Suspicious packages at DC-area military bases investigated, rendered safe, officials say

Posted: Mar 26 2018 02:20PM MST

Video Posted: Mar 26 2018 07:44PM MST

Updated: Mar 26 2018 08:29PM MST

 
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Joint Base Anacostia-Bolling (Photo: Evan Lambert / @EvanLambertTV / Twitter)

WASHINGTON - Suspicious packages were investigated and have been declared safe in at least four military bases in the D.C. region.

Officials say a suspicious package was received at the National Defense University on Fort McNair at around 8:30 a.m. Monday in Washington D.C. The FBI, Secret Service, Hazmat and an Explosive Ordnance Disposal unit responded to the scene.

The building was evacuated and the 52nd Army Explosive Ordnance Disposal team from Fort Belvoir examined the package. It tested positive for black powder and residue. An x-ray of the package indicated a suspected GPS and an expedient fuse were attached, and the package was rendered safe, Army officials say.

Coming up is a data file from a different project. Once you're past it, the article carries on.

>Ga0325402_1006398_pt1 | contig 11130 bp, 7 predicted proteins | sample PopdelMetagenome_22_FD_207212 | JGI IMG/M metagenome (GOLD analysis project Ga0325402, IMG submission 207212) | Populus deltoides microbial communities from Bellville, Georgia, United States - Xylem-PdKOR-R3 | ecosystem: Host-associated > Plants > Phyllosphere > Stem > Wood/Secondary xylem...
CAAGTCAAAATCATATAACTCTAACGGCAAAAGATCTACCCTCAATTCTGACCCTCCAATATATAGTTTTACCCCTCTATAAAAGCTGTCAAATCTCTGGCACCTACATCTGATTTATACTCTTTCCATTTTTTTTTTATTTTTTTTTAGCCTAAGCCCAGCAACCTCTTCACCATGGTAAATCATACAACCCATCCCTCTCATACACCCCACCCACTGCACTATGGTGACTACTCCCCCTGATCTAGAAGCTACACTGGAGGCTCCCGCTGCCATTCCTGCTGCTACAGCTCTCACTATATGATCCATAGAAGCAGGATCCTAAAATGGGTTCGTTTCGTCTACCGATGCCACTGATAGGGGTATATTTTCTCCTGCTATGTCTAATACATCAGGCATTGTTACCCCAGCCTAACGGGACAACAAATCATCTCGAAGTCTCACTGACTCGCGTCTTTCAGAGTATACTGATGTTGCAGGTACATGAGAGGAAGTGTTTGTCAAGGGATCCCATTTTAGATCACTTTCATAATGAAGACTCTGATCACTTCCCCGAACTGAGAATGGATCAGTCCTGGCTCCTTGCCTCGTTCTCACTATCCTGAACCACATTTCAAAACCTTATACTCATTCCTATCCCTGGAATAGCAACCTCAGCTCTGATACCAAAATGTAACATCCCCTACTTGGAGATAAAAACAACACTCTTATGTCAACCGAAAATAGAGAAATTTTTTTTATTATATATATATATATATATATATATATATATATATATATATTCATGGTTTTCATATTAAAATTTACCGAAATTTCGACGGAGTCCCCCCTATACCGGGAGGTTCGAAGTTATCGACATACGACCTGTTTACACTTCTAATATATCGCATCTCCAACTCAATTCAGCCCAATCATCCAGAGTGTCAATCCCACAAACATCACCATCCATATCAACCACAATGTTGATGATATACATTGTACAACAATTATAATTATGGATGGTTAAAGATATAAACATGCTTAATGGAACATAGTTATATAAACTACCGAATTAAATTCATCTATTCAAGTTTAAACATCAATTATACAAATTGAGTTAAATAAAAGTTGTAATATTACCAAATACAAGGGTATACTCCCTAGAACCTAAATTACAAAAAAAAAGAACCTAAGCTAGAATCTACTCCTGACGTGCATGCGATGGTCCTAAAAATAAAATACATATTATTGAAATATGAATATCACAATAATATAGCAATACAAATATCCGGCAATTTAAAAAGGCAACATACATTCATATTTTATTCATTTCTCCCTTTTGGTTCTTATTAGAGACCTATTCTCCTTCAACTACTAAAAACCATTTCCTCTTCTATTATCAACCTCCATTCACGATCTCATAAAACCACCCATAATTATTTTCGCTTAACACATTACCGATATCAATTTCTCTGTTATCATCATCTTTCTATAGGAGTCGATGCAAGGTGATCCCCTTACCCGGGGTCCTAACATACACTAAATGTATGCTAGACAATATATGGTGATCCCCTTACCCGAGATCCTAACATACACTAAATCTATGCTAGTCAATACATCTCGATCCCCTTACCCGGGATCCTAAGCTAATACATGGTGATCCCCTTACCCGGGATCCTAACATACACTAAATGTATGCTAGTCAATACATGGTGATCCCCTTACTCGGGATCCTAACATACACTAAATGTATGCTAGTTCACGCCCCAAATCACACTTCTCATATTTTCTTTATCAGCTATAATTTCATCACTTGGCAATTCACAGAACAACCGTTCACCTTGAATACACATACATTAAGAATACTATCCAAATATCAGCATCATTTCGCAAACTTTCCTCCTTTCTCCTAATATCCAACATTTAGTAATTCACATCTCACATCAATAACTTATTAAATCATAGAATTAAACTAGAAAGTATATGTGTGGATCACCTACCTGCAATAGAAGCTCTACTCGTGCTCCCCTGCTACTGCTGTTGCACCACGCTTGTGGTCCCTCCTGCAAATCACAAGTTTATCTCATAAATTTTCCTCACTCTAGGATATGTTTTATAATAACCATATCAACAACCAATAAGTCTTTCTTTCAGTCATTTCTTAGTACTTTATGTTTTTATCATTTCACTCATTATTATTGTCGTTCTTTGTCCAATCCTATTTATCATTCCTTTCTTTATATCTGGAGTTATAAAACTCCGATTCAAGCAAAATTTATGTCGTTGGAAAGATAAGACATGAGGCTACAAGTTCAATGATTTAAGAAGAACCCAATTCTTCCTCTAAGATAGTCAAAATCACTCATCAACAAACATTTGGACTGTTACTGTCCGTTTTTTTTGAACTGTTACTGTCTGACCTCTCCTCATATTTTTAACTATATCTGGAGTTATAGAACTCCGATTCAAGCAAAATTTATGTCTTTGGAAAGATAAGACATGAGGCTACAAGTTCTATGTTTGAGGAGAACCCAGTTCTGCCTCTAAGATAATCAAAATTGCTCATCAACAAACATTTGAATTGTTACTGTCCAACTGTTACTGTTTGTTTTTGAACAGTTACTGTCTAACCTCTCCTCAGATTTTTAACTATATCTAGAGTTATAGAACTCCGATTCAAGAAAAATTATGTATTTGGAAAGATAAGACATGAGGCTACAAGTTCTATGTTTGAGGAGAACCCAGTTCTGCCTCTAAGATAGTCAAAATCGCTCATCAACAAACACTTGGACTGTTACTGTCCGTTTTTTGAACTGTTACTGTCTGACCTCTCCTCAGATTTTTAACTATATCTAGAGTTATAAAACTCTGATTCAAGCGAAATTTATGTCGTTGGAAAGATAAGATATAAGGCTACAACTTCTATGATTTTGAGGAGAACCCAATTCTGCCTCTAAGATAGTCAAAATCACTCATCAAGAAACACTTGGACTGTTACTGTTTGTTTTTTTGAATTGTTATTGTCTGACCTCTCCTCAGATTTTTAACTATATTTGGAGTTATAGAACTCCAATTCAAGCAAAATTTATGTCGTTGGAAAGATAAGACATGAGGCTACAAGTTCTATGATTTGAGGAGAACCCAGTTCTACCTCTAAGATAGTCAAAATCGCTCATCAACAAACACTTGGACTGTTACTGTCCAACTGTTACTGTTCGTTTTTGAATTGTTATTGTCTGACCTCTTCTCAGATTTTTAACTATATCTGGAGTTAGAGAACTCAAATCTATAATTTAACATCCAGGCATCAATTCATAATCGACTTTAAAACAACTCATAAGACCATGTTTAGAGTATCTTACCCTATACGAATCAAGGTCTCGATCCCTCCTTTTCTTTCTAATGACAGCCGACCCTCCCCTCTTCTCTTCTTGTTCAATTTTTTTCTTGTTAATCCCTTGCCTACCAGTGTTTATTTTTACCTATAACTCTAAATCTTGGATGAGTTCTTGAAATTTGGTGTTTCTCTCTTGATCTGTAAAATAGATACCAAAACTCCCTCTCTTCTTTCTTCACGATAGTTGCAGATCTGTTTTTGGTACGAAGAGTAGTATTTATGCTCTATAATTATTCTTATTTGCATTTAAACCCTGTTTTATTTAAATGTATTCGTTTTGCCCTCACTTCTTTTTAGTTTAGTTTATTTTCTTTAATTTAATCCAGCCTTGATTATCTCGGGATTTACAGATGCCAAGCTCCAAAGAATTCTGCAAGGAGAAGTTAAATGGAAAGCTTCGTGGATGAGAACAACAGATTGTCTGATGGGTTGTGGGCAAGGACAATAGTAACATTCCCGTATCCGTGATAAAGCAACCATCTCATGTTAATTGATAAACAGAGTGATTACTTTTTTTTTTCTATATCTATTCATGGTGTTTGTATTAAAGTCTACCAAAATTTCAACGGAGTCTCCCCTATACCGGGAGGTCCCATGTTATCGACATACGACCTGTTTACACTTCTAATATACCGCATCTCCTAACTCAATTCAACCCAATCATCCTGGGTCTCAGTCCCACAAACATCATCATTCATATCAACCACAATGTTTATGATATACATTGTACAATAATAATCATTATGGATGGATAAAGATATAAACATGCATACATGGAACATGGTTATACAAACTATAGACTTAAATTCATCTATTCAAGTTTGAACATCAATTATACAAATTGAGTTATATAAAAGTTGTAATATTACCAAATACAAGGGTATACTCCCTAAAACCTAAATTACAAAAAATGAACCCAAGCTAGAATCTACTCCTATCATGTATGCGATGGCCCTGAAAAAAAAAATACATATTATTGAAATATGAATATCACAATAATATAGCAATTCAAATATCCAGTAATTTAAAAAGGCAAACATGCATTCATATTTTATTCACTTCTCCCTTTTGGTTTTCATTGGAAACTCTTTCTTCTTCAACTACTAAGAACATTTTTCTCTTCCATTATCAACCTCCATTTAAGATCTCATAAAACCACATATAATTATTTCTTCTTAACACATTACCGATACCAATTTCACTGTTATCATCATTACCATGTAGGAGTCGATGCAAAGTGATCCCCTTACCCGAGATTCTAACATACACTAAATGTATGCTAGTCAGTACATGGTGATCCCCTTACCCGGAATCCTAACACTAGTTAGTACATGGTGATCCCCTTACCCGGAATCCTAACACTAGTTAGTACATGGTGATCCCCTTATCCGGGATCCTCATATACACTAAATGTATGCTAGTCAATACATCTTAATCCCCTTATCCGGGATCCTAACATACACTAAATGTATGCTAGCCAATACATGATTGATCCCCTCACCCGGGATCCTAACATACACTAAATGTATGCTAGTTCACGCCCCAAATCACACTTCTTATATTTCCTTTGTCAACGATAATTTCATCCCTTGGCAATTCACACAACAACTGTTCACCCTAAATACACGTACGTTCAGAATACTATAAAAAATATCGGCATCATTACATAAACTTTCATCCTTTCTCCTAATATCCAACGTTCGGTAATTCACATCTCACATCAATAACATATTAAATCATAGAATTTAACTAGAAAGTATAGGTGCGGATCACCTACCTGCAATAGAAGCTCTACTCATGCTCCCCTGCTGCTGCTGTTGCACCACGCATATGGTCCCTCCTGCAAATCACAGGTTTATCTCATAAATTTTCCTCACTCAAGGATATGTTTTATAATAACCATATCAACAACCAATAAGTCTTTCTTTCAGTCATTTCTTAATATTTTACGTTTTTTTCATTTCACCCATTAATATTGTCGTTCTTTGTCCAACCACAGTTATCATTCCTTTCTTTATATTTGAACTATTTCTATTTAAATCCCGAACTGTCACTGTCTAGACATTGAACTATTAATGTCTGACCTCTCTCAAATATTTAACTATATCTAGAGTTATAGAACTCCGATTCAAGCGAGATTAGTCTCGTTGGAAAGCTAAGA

There were no injuries reported.

After a sweep by a K-9 team, personnel were allowed to return to the building at 1:15 p.m.

Joint Base Anacostia-Bolling says it investigated a suspicious package early Monday afternoon that was deemed safe.

Fort Belvoir in Virginia confirmed to FOX 5 that they had a suspicious incident on Monday and it has been contained and was deemed safe.

Naval Support Facility Dahlgren in King George County in Virginia also received a suspicious package at around 11 a.m. Monday. It was also found to be safe, officials say.

"The FBI responded to multiple government facilities today for the reports of suspicious packages. Each package was collected for further analysis by the FBI," said Nicole Schwab, a spokesperson for the FBI Washington Field Office.

These incidents come after 11 people were sickened when an envelope containing an unknown substance was opened inside a building at Joint Base Myer-Henderson Hall in Virginia in February.

Nearly two weeks ago, 16 employees were evaluated at the D.C. Department of Corrections after being exposed to a substance in a package received in the mailroom. The substance was first thought to be fentanyl, but fire officials later determined it was synthetic cannabinoid.

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